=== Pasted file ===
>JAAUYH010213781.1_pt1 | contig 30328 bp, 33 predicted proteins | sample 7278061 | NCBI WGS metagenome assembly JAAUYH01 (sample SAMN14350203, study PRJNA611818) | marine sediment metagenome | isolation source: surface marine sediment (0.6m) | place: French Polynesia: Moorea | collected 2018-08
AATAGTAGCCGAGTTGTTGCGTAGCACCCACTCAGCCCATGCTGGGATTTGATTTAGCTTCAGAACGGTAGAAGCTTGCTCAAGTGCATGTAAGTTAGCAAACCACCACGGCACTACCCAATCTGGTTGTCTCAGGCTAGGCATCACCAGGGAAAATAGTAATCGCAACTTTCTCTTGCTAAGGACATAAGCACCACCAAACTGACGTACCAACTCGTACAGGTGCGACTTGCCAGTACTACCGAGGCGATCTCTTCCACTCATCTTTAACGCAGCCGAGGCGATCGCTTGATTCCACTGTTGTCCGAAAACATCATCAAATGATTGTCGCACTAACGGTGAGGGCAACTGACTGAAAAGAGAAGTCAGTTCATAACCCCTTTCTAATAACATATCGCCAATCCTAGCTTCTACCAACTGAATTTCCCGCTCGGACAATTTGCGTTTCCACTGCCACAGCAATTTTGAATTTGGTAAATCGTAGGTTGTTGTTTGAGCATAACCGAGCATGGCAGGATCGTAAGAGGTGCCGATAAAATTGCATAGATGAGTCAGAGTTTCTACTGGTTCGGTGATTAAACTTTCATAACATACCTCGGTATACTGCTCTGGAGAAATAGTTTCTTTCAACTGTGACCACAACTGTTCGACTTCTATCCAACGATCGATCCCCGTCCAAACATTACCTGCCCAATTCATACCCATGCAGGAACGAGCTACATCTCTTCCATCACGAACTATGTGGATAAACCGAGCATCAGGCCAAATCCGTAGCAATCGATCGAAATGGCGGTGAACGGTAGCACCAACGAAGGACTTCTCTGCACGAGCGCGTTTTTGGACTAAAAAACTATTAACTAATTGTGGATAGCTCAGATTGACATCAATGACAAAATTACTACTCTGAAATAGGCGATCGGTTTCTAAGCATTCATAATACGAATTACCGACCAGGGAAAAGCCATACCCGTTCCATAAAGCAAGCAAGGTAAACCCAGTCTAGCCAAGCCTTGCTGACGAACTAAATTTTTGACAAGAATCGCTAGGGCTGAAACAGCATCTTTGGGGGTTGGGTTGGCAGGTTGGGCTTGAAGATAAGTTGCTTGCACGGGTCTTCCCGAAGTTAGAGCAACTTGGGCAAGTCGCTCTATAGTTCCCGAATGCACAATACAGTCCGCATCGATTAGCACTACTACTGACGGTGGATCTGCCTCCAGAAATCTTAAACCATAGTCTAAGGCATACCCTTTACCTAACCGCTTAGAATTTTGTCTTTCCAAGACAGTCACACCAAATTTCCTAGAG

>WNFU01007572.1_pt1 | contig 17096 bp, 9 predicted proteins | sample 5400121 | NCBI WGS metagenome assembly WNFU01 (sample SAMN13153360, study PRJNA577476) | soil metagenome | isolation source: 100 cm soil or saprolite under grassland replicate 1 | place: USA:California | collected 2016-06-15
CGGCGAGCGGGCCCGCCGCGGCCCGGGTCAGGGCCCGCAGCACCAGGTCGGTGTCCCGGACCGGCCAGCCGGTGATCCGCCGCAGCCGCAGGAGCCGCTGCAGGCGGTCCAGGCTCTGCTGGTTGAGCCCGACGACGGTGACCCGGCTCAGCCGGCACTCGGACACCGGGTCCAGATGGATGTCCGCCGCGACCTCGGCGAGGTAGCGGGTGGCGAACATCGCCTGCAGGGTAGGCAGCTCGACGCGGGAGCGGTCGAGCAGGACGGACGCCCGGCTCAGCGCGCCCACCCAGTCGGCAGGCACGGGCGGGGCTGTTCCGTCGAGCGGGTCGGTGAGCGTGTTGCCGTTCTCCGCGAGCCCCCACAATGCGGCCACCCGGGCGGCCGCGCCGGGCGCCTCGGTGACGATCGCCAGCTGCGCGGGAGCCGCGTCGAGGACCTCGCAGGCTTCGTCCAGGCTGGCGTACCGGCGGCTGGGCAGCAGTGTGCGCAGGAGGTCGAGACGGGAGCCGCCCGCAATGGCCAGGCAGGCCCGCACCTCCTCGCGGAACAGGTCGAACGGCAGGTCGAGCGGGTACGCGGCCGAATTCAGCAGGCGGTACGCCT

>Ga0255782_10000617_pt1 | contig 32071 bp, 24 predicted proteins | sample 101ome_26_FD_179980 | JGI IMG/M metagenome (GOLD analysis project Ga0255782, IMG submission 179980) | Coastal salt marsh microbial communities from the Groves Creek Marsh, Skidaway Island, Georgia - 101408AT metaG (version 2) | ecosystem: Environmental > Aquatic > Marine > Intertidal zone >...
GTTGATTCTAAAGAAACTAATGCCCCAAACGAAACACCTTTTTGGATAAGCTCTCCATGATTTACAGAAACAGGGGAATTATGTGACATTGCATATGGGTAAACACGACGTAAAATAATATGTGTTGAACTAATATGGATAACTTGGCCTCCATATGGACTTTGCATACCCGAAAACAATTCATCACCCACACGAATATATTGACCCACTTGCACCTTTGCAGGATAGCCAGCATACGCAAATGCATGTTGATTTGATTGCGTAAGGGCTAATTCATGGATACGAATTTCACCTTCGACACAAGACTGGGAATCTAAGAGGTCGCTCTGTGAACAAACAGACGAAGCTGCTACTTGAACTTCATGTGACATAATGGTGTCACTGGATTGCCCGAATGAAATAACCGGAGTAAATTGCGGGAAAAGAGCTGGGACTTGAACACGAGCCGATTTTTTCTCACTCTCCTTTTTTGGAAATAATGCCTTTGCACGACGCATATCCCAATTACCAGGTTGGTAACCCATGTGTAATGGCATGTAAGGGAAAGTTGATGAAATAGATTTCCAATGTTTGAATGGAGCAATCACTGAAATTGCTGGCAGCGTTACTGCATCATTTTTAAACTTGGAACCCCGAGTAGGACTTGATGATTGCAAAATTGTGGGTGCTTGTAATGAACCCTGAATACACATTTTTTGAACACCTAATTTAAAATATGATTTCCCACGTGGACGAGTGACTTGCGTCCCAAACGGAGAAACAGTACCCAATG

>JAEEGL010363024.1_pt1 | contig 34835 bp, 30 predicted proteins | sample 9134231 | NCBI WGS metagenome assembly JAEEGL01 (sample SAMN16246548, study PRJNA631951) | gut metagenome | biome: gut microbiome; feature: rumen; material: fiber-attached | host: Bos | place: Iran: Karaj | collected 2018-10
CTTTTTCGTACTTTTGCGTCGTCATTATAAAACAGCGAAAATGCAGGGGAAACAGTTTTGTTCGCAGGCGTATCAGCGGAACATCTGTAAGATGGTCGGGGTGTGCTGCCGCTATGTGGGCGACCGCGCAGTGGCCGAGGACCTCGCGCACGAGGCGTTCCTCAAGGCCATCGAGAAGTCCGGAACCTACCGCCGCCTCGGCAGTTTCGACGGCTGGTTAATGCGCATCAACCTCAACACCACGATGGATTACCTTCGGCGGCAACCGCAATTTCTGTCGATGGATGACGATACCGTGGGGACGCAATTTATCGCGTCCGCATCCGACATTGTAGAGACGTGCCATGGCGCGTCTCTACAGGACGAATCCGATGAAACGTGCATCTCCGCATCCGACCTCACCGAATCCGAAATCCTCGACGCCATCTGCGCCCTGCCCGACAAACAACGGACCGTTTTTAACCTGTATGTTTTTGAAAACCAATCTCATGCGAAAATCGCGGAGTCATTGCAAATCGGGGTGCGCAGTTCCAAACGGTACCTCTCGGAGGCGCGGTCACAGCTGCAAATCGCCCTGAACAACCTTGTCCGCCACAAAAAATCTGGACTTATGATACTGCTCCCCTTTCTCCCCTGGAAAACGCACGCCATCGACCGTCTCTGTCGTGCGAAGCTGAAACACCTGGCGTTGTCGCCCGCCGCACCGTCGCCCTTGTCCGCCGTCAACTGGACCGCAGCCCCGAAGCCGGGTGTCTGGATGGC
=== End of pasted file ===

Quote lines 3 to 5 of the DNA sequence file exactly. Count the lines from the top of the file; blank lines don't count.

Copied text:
>WNFU01007572.1_pt1 | contig 17096 bp, 9 predicted proteins | sample 5400121 | NCBI WGS metagenome assembly WNFU01 (sample SAMN13153360, study PRJNA577476) | soil metagenome | isolation source: 100 cm soil or saprolite under grassland replicate 1 | place: USA:California | collected 2016-06-15
CGGCGAGCGGGCCCGCCGCGGCCCGGGTCAGGGCCCGCAGCACCAGGTCGGTGTCCCGGACCGGCCAGCCGGTGATCCGCCGCAGCCGCAGGAGCCGCTGCAGGCGGTCCAGGCTCTGCTGGTTGAGCCCGACGACGGTGACCCGGCTCAGCCGGCACTCGGACACCGGGTCCAGATGGATGTCCGCCGCGACCTCGGCGAGGTAGCGGGTGGCGAACATCGCCTGCAGGGTAGGCAGCTCGACGCGGGAGCGGTCGAGCAGGACGGACGCCCGGCTCAGCGCGCCCACCCAGTCGGCAGGCACGGGCGGGGCTGTTCCGTCGAGCGGGTCGGTGAGCGTGTTGCCGTTCTCCGCGAGCCCCCACAATGCGGCCACCCGGGCGGCCGCGCCGGGCGCCTCGGTGACGATCGCCAGCTGCGCGGGAGCCGCGTCGAGGACCTCGCAGGCTTCGTCCAGGCTGGCGTACCGGCGGCTGGGCAGCAGTGTGCGCAGGAGGTCGAGACGGGAGCCGCCCGCAATGGCCAGGCAGGCCCGCACCTCCTCGCGGAACAGGTCGAACGGCAGGTCGAGCGGGTACGCGGCCGAATTCAGCAGGCGGTACGCCT

>Ga0255782_10000617_pt1 | contig 32071 bp, 24 predicted proteins | sample 101ome_26_FD_179980 | JGI IMG/M metagenome (GOLD analysis project Ga0255782, IMG submission 179980) | Coastal salt marsh microbial communities from the Groves Creek Marsh, Skidaway Island, Georgia - 101408AT metaG (version 2) | ecosystem: Environmental > Aquatic > Marine > Intertidal zone >...